The latest episode of Zonda’s Inspirational Leadership with the Best in Home Building podcast features an interview with Doug Yearley, chairman and CEO of Toll Brothers.

Yearley joined Toll Brothers in 1990 and has held various management positions over the last three decades. He has been an officer with Toll Brothers since 1994, holding the position of vice president, senior vice president, regional president, and executive vice president. In 2010, Yearley became CEO of the company.

Initially joining Toll Brothers to specialize in land acquisitions and project management, Yearley learned the home building business from the ground up thanks to his connection with the late and well-loved Bob Toll, who spent every Monday night teaching him the ins and outs of the business.

Here is the transcript from the episode:

Carmichael: Could you tell us a little bit about your role as CEO with Toll Brothers?

Yearley: I've been at the company for 33 years now. I've been CEO for 13 years, and the job is wild. I travel a bit; I need to get out and see all the divisions, and we build in 26 states. I know the importance of getting out there and cheerleading the divisions. I spend a lot of time on strategy, there's not a land deal of any size that I don't approve. That's the lawyer in me, I am a lawyer by background. So, I just like to have that control. Bob Toll gave me the marketing department when I was 35, and I will never give that up because our brand is so important. I don't have a marketing background, but I feel like if I can control land decisions and if I can oversee the marketing of our brand, I’m going to be able to sleep at night.

Carmichael: You were given marketing at 35?

Yearley: I was overseeing, and we had a chief marketing officer. But the CMO, I think she was a little let down because she reported to Bob, and then she was told she had to report to me. But yeah, he gave it to me and said I trust you to protect our brand. And I love that part of it. I love the soft side of the business, you know, I didn't grow up as a builder. I can still walk a house under construction and talk the talk, but not like most people in the field. But if you want me to fluff a pillow and straighten the directional sign and pull weeds and make sure our website is perfect, I'm your guy.

Carmichael: So, you went to school to become a lawyer? How did you end up in home building?

Yearley: My dad was handy. He had a great shop in the basement. I was always making stuff. My favorite class in middle school was woodworking, which you can't even take any more. I went to Cornell and graduated in 1982. I couldn't get a job. It was a deep recession. Part of it was I didn't know what I wanted to do, and part of it was the market was awful. I interviewed with a bunch of New York City banks for their credit training programs, which was a path back then that a lot of people took if they wanted to get out of Wall Street or get into banking. I think it became obvious in the interviews that I wasn't excited about that.

I had taken a couple of undergraduate law classes at Cornell for fun, and they interested me, so I took the LSAT. I did well, I went to New York as a paralegal for a year to see if I liked it. I liked it enough to decide to go to law school. When I graduated, I joined a New Jersey law firm as a litigator, which means whether you have the right side or the wrong side of the argument, you're fighting. I hated billing every 10 minutes of my day; I hated being in a fight. I like being in court, but that doesn't happen. That's, you know, fantasy. I mean, they get to go to court that often and, you know, be Perry Mason. It just doesn't happen. I hated it for four years.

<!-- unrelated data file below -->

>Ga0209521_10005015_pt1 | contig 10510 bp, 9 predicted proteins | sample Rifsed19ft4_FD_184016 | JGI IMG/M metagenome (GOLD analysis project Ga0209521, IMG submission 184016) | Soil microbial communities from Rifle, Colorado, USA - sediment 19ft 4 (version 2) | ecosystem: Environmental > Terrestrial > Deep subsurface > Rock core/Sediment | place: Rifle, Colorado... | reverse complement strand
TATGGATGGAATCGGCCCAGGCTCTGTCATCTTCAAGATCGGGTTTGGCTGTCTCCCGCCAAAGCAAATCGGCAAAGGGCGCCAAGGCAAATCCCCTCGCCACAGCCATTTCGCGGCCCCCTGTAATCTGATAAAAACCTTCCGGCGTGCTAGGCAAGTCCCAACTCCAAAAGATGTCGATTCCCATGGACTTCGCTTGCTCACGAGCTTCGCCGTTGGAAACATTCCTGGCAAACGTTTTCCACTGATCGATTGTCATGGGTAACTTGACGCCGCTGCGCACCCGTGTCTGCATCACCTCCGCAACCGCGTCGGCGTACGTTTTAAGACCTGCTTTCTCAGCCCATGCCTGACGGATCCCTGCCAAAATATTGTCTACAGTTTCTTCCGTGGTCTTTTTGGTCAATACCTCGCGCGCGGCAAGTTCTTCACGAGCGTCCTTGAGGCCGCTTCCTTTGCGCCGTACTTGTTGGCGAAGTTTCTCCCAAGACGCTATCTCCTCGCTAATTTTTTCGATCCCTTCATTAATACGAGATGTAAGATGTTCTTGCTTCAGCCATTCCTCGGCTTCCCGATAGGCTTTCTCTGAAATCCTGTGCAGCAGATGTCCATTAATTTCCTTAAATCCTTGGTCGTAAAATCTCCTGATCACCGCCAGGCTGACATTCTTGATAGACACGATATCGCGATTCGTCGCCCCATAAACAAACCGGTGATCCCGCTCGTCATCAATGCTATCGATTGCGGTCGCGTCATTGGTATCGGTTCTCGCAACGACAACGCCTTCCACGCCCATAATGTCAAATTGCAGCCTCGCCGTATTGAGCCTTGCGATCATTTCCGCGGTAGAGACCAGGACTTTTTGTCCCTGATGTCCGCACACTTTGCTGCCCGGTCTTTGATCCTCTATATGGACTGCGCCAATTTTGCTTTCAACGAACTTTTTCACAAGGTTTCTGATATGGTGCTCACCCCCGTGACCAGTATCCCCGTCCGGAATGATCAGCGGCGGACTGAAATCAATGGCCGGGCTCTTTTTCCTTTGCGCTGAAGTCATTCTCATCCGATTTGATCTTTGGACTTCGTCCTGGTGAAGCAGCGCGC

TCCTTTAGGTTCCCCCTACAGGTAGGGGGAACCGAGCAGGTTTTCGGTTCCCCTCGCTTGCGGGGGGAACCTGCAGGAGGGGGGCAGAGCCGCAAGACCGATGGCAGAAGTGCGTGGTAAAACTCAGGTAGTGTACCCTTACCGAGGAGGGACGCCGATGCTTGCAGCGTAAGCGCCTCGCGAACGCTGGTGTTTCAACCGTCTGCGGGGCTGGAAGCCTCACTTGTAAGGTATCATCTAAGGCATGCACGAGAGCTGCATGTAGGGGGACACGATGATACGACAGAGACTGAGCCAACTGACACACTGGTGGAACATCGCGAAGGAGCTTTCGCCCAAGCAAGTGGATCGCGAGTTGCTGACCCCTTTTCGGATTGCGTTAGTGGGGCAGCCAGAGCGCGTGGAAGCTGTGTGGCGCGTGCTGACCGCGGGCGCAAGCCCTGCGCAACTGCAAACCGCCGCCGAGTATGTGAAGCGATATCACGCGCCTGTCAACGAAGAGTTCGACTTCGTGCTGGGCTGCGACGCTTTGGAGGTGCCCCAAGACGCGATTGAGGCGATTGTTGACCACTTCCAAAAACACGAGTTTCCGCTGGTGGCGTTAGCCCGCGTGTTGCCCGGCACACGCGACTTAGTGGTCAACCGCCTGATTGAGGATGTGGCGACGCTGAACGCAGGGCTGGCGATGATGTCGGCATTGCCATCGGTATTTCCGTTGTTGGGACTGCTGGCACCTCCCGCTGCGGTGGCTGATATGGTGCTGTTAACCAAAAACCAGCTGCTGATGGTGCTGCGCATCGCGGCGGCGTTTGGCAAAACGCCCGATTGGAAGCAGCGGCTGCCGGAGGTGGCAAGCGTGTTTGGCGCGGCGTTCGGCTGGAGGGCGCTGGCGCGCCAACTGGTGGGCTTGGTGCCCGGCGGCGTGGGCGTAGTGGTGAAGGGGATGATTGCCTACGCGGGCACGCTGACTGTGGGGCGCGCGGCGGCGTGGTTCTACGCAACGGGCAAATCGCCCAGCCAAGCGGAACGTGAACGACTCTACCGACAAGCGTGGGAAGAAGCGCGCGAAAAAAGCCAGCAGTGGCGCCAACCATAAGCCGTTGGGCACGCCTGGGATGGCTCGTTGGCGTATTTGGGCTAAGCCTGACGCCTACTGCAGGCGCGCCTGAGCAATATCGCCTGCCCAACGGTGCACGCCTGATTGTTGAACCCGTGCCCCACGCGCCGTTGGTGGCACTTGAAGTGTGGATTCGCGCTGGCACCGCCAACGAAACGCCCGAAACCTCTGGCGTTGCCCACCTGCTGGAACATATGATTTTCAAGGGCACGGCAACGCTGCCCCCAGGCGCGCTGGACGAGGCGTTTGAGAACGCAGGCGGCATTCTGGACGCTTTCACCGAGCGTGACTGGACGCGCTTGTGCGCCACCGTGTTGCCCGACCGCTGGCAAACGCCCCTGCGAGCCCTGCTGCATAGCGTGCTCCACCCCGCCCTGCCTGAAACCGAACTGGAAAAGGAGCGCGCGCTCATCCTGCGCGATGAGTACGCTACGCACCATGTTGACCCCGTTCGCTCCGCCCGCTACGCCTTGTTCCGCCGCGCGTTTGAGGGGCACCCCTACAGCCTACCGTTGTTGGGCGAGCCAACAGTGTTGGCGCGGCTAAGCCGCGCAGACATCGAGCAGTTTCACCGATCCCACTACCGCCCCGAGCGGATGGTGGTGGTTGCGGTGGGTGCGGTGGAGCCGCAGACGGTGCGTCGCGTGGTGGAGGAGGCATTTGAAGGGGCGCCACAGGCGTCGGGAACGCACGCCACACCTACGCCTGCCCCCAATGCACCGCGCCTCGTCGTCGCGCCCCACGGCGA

I spent every free moment renovating my 100-year-old home, because that's what I liked to do. I was handy, and I just liked it. I actually thought about whether I should quit law and buy old houses and put my own sweat equity into the renovation and flip them. That would have been a disaster.

I responded to an ad in The Philadelphia Inquirer for an assistant to the CEO of a publicly traded home builder. Well, I knew it had to be Toll because they had just gone public, and it was the only builder in Philly. I didn't know if it was a secretarial job or not. It didn't say, so I threw together a resume and went in. And sure enough, I meet Bob Toll.

Bob went to Cornell; I went to Cornell. He loved that. Bob went to law school and loved how it rewired his brain, but he lasted in the practice of law for nine months. I went to law school, I loved how it rewired my brain. I lasted four years.

And he said, “What are you making?” And I told him what I was making. He said, “I'll give you that exact amount of money.” And he said, “How many weeks of vacation?” I said I got three weeks, and he said, “I'm gonna give you two.” I said, “Bob, you can't give me three?” And he said, “You’re going to be having so much fun, you're not going to find time to take two.” And he stuck his hand across the table. I shook his hand. I went home and told my wife. That may be the craziest thing I ever did.

It was the greatest move I ever made. And it was obviously risky at the time. But I think I was so unhappy as a lawyer, and I had this bug to somehow get into real estate. I didn't know I wanted to be a home builder. I was turned on by real estate, I thought it'd be fun.

Carmichael: What was that like meeting Bob Toll for the first time?

Yearley: Bob passed away in October at 81. I was at his side for 33 years. Bob is the most important figure in my professional life, by far. He's a wild man. I mean, the energy level, the passion. He held everybody accountable. But he did it in a loving way.

There's no onboarding with HR, you know, we're a small company. He said, "Walk around the place and introduce yourself to people." And then he said, "I'll see you tonight, you know, just hang around, I'll call you. It's a Monday." I learned later about these manic Mondays. So, I wait around. And after walking in the office and trying to introduce myself to people who didn't even know I was there, they're asking me what I'm going to do when I say I'm not exactly sure.

Finally, like 10:30 on Monday night, my phone rings. And it's Bob saying, come on over my boy, let's dance. And I go to Bob's office. I'm like, 10:30 to midnight, and we just talk about the business and get to know each other better. And then I'm walking out the back hallway at midnight thinking, what the heck have I gotten myself into? I get in my car, and I'm like, “I have made such a huge mistake. These people are lunatics.”

I spent over 900 Monday nights with Bob. That was his night to teach. That was his night to talk strategy and to do land deals.

Carmichael: You spent every Monday of your career with him?